Establishing family traditions, such as an early Christmas, is one way of ensuring children don’t miss out on celebrating Christmas with their parents as well as reducing the stress on the home front whilst one partner is away working.

Christmas is a stressful time of the year even for those families that don’t have a FIFO parent. Being away from home at this time can be hard on a FIFO worker and if things are not running smoothly at home this only adds to the stresses of the season.

Christmas is meant to be an enjoyable time of year when people come together as family and friends. For those who can’t be at home this year on Christmas Day you now have no excuse as to why you should grumpy this festive season – because, after all, it’s the thought that counts. Or in the famous words of the Grinch who stole Christmas: What if Christmas doesn’t come from a store? What if Christmas, perhaps, means a little more?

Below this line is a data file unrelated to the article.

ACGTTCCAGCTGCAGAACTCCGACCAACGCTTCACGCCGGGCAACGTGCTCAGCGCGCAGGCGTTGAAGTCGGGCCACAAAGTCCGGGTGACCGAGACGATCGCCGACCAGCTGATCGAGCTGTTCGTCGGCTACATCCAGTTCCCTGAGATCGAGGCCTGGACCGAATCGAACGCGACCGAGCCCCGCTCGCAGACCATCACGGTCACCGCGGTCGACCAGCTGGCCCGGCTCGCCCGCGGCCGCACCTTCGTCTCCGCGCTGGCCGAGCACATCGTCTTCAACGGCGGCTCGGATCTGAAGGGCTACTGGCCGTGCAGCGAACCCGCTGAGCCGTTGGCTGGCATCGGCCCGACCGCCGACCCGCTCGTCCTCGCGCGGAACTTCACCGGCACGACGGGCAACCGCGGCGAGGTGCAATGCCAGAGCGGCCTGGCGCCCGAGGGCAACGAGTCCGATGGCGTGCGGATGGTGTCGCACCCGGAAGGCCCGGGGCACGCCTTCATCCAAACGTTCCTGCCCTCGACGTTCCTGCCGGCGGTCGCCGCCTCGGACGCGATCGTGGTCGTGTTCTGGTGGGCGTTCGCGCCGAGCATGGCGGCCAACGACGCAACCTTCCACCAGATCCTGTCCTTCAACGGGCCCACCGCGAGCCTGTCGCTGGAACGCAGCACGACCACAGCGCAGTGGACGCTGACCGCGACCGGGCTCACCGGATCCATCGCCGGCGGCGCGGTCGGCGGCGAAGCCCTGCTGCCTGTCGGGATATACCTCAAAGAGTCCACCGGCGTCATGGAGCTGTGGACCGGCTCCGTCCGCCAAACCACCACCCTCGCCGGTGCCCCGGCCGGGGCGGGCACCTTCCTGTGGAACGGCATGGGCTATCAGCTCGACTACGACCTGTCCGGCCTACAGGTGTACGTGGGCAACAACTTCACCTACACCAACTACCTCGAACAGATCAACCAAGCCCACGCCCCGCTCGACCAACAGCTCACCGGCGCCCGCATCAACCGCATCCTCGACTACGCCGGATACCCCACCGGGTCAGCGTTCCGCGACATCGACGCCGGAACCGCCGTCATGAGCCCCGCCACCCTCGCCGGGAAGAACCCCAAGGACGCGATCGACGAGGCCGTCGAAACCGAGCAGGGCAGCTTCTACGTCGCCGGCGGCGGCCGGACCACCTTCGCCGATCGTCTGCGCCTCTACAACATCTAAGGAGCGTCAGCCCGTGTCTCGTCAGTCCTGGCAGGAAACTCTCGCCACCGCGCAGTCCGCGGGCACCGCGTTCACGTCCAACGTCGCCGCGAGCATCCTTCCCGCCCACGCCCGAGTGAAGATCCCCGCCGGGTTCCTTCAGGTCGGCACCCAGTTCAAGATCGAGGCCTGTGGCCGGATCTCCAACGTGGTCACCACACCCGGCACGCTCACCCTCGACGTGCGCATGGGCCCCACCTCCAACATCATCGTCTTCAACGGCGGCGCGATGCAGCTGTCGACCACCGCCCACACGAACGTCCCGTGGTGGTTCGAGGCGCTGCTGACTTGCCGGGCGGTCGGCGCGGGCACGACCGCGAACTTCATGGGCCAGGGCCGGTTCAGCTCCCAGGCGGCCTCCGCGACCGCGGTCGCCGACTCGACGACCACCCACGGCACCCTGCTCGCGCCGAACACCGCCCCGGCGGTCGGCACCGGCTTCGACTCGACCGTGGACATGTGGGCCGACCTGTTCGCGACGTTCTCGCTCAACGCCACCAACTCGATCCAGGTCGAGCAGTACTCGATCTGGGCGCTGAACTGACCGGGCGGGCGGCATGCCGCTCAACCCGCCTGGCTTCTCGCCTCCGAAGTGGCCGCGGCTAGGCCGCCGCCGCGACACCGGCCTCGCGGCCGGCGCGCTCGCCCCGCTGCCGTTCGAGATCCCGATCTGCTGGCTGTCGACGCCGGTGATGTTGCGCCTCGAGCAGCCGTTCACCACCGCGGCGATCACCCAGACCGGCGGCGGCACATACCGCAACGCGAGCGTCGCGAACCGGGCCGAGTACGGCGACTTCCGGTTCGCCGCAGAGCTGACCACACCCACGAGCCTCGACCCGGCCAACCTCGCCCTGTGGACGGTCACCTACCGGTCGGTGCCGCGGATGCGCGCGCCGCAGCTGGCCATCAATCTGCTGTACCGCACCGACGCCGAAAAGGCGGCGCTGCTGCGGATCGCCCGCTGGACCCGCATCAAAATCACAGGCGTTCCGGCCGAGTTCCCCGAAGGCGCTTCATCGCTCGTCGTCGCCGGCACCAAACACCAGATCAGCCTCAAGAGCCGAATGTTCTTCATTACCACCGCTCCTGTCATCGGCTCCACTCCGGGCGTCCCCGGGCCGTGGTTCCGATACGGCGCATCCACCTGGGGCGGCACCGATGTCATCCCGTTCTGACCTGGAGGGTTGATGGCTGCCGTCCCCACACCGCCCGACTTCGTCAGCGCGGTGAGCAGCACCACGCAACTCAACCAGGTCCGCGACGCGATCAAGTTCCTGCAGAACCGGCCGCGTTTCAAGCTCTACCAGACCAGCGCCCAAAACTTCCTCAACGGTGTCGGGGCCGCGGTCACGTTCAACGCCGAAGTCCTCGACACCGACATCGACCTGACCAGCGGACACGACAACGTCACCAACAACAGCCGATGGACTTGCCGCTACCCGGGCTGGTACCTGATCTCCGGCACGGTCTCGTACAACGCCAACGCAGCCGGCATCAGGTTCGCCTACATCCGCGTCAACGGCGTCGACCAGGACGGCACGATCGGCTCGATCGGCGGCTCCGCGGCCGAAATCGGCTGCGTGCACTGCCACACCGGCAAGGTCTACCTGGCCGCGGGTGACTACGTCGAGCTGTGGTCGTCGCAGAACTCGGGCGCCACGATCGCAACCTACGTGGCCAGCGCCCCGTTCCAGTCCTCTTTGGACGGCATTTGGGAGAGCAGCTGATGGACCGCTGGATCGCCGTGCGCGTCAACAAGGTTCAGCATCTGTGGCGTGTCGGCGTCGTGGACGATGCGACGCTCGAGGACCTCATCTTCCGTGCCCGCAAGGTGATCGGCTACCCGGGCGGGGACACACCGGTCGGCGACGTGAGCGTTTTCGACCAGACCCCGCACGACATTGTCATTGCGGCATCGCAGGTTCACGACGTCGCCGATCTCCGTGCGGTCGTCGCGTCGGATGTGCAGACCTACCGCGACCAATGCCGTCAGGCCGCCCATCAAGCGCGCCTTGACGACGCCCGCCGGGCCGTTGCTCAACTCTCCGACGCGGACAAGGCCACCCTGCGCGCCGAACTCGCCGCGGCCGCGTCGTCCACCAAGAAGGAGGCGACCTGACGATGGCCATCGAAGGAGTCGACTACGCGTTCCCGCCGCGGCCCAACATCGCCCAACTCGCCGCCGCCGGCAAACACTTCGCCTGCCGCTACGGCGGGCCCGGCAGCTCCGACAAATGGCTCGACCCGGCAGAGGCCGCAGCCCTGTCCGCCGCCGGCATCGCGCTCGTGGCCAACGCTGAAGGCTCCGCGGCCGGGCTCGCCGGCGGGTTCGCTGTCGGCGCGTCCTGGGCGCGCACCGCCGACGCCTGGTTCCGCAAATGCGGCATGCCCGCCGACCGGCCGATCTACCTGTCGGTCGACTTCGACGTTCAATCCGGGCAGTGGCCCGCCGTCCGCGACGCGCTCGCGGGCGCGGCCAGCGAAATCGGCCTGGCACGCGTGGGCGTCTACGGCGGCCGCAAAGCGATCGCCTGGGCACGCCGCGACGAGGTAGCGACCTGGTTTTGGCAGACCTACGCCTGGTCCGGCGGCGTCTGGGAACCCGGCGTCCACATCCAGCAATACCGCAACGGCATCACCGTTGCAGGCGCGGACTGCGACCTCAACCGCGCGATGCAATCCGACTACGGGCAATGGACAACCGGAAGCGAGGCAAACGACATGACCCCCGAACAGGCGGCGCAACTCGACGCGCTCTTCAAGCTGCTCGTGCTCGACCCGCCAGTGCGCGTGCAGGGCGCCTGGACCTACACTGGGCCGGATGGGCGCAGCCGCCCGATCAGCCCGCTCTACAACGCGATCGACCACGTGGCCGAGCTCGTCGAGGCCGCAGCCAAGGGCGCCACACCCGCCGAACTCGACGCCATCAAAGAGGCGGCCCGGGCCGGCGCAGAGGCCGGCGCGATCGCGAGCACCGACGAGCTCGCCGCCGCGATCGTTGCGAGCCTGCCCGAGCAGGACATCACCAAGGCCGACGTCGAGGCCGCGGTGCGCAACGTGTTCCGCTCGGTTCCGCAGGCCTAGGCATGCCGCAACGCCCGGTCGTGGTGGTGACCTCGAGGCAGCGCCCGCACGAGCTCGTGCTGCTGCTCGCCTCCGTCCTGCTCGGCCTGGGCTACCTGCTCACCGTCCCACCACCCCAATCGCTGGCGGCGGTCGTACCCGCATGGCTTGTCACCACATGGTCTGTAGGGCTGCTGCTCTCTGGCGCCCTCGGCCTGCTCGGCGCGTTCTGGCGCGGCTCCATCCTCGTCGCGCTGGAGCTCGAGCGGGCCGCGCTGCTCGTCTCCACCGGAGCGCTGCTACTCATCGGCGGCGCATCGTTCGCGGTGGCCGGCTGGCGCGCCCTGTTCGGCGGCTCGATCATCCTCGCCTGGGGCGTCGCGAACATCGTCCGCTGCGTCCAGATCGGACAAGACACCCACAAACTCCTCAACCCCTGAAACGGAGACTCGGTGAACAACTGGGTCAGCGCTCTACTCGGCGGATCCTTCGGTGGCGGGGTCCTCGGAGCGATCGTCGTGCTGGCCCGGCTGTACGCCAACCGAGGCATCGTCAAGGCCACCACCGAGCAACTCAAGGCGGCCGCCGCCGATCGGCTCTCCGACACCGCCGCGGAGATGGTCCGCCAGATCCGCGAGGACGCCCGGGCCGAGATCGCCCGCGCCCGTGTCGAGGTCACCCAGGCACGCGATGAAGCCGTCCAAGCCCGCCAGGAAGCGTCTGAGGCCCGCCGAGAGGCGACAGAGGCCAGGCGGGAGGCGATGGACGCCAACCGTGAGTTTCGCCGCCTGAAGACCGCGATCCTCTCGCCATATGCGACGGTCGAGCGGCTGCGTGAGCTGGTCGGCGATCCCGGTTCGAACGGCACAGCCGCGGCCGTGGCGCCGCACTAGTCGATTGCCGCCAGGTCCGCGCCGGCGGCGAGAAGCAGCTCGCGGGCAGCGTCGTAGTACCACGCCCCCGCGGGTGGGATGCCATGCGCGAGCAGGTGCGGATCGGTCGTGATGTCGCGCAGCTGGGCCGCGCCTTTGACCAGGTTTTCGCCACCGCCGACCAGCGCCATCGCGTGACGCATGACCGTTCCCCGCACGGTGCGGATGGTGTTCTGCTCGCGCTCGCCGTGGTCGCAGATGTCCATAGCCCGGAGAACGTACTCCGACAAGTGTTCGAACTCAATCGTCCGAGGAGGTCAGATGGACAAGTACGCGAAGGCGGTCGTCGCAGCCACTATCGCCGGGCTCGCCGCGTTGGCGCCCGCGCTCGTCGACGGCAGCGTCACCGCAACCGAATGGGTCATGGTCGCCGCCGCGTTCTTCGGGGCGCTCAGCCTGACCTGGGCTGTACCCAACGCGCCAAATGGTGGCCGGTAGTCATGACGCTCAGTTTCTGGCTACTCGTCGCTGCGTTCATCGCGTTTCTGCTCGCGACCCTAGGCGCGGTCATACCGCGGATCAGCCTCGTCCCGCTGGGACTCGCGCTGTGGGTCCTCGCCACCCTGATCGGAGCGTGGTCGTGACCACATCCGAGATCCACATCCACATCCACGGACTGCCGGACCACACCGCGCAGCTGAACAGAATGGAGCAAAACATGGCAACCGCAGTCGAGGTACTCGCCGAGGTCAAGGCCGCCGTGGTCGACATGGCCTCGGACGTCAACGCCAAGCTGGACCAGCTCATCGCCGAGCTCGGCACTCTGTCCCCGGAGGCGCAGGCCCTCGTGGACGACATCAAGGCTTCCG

Check out My FIFO Family for more information on balancing family and mining this Christmas.

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MINETALK TWITTER

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o BHP A$31.91 ▼0.24 (-0.75%)
o Rio Tinto A$58.55 ▼0.65 (-1.10%)
o Fortescue A$2.02 ▼0.12 (-5.61%)
o Newcrest A$12.42 ▼0.23 (-1.82%)
ASX:BHP

BHP

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Rio Tinto

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Minetalk Poll

Is the mining boom in Australia over?

Is the mining boom in Australia over?

No, it's just media hype.
Yes as a result of lower demand.
Still plenty of resources.
There will be a second boom.